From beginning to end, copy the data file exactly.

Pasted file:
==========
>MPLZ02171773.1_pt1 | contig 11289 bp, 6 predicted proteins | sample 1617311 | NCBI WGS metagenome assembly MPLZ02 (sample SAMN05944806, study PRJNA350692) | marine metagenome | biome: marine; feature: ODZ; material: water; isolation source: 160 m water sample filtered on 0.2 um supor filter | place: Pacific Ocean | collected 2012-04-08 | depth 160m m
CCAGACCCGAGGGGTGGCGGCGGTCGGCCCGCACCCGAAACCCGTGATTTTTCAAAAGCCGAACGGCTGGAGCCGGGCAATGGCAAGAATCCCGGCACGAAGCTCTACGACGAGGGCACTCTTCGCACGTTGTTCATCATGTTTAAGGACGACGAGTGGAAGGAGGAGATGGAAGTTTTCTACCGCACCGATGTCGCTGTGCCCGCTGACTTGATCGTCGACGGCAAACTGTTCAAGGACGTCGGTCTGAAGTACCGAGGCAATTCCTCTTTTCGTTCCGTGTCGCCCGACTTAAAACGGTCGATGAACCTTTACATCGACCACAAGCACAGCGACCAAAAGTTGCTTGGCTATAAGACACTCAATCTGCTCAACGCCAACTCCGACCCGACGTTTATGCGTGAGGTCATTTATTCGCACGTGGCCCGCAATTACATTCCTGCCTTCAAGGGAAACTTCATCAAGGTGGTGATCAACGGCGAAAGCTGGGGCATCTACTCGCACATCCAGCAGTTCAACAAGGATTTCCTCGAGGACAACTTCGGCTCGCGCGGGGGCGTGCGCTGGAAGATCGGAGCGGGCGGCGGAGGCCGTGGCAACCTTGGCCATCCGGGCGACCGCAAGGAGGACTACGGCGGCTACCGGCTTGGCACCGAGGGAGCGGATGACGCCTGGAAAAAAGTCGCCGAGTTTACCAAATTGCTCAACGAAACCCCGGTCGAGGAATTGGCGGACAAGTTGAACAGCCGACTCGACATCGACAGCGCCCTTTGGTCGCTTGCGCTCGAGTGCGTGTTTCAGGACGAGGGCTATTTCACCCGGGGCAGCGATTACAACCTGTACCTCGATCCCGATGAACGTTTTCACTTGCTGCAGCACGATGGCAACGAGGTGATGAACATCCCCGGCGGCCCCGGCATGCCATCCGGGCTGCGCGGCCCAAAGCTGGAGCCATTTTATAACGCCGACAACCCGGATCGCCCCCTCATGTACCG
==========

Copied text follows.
>MPLZ02171773.1_pt1 | contig 11289 bp, 6 predicted proteins | sample 1617311 | NCBI WGS metagenome assembly MPLZ02 (sample SAMN05944806, study PRJNA350692) | marine metagenome | biome: marine; feature: ODZ; material: water; isolation source: 160 m water sample filtered on 0.2 um supor filter | place: Pacific Ocean | collected 2012-04-08 | depth 160m m
CCAGACCCGAGGGGTGGCGGCGGTCGGCCCGCACCCGAAACCCGTGATTTTTCAAAAGCCGAACGGCTGGAGCCGGGCAATGGCAAGAATCCCGGCACGAAGCTCTACGACGAGGGCACTCTTCGCACGTTGTTCATCATGTTTAAGGACGACGAGTGGAAGGAGGAGATGGAAGTTTTCTACCGCACCGATGTCGCTGTGCCCGCTGACTTGATCGTCGACGGCAAACTGTTCAAGGACGTCGGTCTGAAGTACCGAGGCAATTCCTCTTTTCGTTCCGTGTCGCCCGACTTAAAACGGTCGATGAACCTTTACATCGACCACAAGCACAGCGACCAAAAGTTGCTTGGCTATAAGACACTCAATCTGCTCAACGCCAACTCCGACCCGACGTTTATGCGTGAGGTCATTTATTCGCACGTGGCCCGCAATTACATTCCTGCCTTCAAGGGAAACTTCATCAAGGTGGTGATCAACGGCGAAAGCTGGGGCATCTACTCGCACATCCAGCAGTTCAACAAGGATTTCCTCGAGGACAACTTCGGCTCGCGCGGGGGCGTGCGCTGGAAGATCGGAGCGGGCGGCGGAGGCCGTGGCAACCTTGGCCATCCGGGCGACCGCAAGGAGGACTACGGCGGCTACCGGCTTGGCACCGAGGGAGCGGATGACGCCTGGAAAAAAGTCGCCGAGTTTACCAAATTGCTCAACGAAACCCCGGTCGAGGAATTGGCGGACAAGTTGAACAGCCGACTCGACATCGACAGCGCCCTTTGGTCGCTTGCGCTCGAGTGCGTGTTTCAGGACGAGGGCTATTTCACCCGGGGCAGCGATTACAACCTGTACCTCGATCCCGATGAACGTTTTCACTTGCTGCAGCACGATGGCAACGAGGTGATGAACATCCCCGGCGGCCCCGGCATGCCATCCGGGCTGCGCGGCCCAAAGCTGGAGCCATTTTATAACGCCGACAACCCGGATCGCCCCCTCATGTACCG